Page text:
TOKYO (Reuters) - Japanese Prime Minister Yukio Hatoyama said on Wednesday he and his powerful party No. 2 would resign after a slide in the polls threatened their party’s chances in an election expected next month, pushing the yen to a two-week low against the dollar.
Hatoyama becomes the fourth Japanese leader to leave office in a year or less, with some investors worried that political instability would make the country’s weak economy more dependent on the Bank of Japan’s easy monetary policy.
— The Democrats, who swept to power in a landslide election victory last year, need to win the upper house poll expected on July 11 to avoid policy paralysis.
— A party official said a new leader will be chosen on Friday. One lawmaker also said the new cabinet is likely to be chosen next Monday.
— Pundits say Finance Minister Naoto Kan, who doubles as deputy prime minister and is a former DPJ leader, is front-runner to succeed Hatoyama.
— The yen extended its fall against the dollar to 91.77 yen from around 91.10 yen before the first media report on the resignation.
— Tokyo’s Nikkei average was up 0.4 percent, paring earlier losses, helped by the yen’s retreat against the dollar.
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TAKAHIRA OGAWA, JAPAN SOVEREIGN ANALYST, STANDARD & POOR’S
“I don’t think there will be a significant change of expectations. Even if we didn’t see the resignation of the prime minister we have the election for the upper house in the next month and the result of that could change the formation and structure of the government as well as the lineup of the cabinet.
“We can’t judge anything on the basis of the announcement of the resignation of the prime minister or party leader. We need to see over a longer time horizon, whether the next government will be able to make the structural reforms necessary for Japan to reduce the size of its fiscal deficit and prevent the further increase of the heavy debt burden.”
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TAKESHI MINAMI, CHIEF ECONOMIST, NORINCHUKIN RESEARCH INSTITUTE
“It’s clear that the DPJ wants to get over the upcoming upper house election by changing its top figures. There’s already a rumour that Finance Minister Naoto Kan will take over from Hatoyama, and if he does so there is a high chance the DPJ will stay in power for the next three years. That is to happen, of course, unless the DPJ suffers a landslide defeat, which seems quite unlikely.
“If Kan takes over the job, his austerity position on fiscal policy will be reflected in the next cabinet’s policy. That has both good and bad sides in terms of the impact on the economy. Consumer sentiment could be undermined as they are going to step up discussions over the tax rate even though the actual hike will be years away.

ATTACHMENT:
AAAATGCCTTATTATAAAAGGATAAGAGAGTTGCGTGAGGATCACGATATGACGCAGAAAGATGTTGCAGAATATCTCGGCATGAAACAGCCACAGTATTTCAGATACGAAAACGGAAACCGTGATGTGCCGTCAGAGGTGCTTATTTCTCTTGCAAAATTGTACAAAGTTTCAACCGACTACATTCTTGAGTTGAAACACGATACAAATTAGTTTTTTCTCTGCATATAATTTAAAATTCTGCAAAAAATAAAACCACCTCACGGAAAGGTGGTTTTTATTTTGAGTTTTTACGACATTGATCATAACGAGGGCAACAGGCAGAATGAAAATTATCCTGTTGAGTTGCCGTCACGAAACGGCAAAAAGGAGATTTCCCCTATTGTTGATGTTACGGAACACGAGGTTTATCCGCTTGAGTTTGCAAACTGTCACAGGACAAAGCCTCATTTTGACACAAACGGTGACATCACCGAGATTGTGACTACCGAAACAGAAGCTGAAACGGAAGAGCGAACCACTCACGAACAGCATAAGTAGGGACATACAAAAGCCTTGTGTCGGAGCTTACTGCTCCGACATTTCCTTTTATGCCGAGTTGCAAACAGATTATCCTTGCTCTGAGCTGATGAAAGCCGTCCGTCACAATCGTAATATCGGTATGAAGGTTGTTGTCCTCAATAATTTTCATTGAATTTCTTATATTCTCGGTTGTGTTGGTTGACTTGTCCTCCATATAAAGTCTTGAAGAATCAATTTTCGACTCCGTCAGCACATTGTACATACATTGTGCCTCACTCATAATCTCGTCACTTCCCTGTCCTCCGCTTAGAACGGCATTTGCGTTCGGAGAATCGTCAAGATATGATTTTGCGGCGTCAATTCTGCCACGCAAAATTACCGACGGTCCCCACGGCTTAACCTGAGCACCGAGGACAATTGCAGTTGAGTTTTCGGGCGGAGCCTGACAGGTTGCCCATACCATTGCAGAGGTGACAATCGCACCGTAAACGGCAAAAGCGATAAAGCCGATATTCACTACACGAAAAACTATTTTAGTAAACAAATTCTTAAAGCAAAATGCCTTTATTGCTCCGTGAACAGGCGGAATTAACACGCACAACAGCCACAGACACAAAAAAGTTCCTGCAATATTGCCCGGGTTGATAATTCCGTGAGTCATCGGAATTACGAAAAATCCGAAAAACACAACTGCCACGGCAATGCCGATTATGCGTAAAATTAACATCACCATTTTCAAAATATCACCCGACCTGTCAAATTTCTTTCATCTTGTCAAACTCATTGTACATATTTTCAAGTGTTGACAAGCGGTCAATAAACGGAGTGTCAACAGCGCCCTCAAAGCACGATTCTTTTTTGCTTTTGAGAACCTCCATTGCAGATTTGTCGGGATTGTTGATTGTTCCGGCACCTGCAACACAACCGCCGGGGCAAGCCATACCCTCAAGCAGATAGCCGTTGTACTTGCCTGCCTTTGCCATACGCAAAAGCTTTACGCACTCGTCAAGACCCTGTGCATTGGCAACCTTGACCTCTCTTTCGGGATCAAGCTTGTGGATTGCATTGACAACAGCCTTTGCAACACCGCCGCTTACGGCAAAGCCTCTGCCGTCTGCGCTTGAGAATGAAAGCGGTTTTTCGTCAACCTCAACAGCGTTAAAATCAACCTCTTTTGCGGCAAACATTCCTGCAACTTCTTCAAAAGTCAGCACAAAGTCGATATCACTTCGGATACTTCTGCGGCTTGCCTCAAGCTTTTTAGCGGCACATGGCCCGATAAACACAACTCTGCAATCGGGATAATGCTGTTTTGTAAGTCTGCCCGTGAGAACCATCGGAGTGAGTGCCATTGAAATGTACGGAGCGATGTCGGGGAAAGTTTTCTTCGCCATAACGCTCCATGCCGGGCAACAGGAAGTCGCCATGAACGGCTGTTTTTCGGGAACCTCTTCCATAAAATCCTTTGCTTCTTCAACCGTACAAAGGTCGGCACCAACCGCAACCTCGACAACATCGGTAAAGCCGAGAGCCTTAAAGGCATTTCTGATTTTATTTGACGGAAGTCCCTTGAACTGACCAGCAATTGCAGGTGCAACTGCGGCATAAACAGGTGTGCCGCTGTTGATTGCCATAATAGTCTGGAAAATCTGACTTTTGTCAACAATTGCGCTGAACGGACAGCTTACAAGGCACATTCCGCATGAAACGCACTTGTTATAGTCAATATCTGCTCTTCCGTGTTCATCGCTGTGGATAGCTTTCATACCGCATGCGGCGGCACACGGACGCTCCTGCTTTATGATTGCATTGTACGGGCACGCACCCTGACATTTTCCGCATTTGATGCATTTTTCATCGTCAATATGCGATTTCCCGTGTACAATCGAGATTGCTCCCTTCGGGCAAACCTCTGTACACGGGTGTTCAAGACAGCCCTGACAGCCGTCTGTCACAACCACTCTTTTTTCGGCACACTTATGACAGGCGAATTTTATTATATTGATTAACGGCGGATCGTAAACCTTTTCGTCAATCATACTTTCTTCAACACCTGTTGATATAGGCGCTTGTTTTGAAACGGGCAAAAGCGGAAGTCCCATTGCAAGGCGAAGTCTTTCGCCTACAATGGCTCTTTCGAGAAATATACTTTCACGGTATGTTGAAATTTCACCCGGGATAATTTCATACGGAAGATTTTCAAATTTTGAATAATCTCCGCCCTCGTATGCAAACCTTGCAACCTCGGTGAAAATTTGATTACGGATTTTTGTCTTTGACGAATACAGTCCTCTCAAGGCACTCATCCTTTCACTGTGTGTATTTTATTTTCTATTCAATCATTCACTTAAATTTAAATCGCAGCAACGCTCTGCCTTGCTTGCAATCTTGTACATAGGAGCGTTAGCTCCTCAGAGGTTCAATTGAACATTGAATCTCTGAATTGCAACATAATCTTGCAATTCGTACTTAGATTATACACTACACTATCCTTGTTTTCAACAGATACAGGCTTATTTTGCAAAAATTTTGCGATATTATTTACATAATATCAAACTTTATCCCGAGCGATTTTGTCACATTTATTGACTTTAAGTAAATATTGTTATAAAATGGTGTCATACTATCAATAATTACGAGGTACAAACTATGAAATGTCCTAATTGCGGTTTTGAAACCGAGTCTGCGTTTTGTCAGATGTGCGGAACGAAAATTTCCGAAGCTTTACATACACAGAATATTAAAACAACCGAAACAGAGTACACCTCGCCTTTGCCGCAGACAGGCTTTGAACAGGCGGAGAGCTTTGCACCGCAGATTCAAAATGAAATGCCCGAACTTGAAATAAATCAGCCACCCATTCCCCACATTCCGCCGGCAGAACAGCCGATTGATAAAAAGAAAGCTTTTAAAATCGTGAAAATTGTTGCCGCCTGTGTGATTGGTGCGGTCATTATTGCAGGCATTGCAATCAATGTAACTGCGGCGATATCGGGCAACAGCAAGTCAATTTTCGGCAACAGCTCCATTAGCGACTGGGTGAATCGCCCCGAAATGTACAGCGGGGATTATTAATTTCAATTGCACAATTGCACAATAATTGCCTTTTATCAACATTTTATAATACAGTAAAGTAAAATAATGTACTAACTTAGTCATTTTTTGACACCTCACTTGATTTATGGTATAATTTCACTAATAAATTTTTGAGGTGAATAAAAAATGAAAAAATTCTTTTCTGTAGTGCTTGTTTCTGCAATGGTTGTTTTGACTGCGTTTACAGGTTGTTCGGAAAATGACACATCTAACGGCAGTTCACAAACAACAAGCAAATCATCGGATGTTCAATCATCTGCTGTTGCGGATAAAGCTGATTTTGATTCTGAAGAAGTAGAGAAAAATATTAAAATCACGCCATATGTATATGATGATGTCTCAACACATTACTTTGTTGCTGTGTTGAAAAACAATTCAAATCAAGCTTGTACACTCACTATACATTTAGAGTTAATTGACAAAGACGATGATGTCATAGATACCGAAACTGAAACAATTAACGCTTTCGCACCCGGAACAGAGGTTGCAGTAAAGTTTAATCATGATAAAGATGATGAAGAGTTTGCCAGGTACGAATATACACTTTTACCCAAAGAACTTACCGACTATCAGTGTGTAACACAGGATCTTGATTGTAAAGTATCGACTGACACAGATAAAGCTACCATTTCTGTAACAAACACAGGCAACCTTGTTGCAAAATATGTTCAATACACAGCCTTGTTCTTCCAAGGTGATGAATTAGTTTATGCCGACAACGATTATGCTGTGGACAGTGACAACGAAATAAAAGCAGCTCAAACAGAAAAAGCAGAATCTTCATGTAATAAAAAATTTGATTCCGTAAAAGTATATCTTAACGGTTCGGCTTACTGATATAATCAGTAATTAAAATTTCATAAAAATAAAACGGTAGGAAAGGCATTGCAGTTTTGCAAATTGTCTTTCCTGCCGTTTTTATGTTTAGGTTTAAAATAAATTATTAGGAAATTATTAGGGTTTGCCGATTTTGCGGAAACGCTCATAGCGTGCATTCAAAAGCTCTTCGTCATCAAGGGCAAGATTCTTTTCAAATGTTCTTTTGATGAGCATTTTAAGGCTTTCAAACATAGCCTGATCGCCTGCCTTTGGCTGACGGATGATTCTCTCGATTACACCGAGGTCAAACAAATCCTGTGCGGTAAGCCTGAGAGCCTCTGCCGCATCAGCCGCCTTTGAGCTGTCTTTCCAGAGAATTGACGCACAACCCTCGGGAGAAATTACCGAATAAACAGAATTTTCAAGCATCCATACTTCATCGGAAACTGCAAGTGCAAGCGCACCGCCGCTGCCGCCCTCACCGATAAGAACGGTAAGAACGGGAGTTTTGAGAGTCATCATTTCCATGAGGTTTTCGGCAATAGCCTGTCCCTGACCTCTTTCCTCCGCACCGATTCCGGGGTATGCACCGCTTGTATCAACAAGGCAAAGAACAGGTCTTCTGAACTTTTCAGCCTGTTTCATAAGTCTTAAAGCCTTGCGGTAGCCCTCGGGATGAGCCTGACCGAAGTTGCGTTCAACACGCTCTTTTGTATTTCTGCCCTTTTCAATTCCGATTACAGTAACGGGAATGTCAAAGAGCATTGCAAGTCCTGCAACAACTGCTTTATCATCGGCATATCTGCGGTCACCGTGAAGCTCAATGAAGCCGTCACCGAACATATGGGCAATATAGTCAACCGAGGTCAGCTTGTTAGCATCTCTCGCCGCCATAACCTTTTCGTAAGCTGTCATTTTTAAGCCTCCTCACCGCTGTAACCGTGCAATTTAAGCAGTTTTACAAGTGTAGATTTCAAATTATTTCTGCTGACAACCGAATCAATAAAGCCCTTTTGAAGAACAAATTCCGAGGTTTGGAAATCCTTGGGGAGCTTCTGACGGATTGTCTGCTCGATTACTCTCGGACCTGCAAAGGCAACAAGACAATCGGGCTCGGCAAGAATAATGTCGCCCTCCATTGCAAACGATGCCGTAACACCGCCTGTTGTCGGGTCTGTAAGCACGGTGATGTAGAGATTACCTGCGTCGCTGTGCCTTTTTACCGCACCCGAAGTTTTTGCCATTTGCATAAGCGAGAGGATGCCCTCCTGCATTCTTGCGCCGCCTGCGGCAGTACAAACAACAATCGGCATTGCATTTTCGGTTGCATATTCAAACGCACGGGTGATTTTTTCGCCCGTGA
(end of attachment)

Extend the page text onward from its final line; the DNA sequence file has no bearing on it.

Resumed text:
“On the other hand, Kan’s pro-MOF position to go ahead with fiscal reform would curb concerns about the debt problem here.”
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“It will be positive for the Democrats that Ozawa is resigning together with Hatoyama before the election. This will likely help the party avoid a crushing defeat as they may appeal to voters that they have resolved problems with their own lawmakers.
“Kan is likely to succeed Hatoyama, so there won’t be much change in terms of economic policy, which has effectively been in his hands as finance and economics minister. If deputy finance minister Yoshihiko Noda or National Strategy Minister Yoshito Sengoku take over from Kan as finance minister, the government could avoid discontinuity in fiscal policy.
“Still, I’m afraid the change in leadership will delay the government’s plan to map out a mid-term fiscal framework by the end of current parliamentary session this month, which gives a negative impression to bond markets.”
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YOSHIKIYO SHIMAMINE, CHIEF ECONOMIST, DAI-ICHI LIFE RESEARCH INSTITUTE, TOKYO
“The market impact of Hatoyama’s resignation will be limited until the party decides the next prime minister. We will have to see what kind of policies the next cabinet will take and whether the Democrats can revitalise themselves with the new policies.
“If Naoto Kan, who has advocated raising the consumption tax, becomes prime minister, it would be good for the bond market and bad for the stock market.
“Although Ozawa is resigning I think he will remain powerful and have a certain influence in the party.”
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AYAKO SERA, MARKET STRATEGIST, SUMITOMO TRUST & BANKING
“If Japan’s prime minister keeps changing quickly as we saw with the LDP, the former ruling party, worries about a delay in a growth strategy and fiscal discipline could raise the risk of a triple sell-off ...
“The market is driven by external factors rather than those of Japan at the moment. As for the dollar/yen, 92 yen is seen the immediate resistance and if the dollar is to rise, up to 95 yen would be the most in the next few months.”
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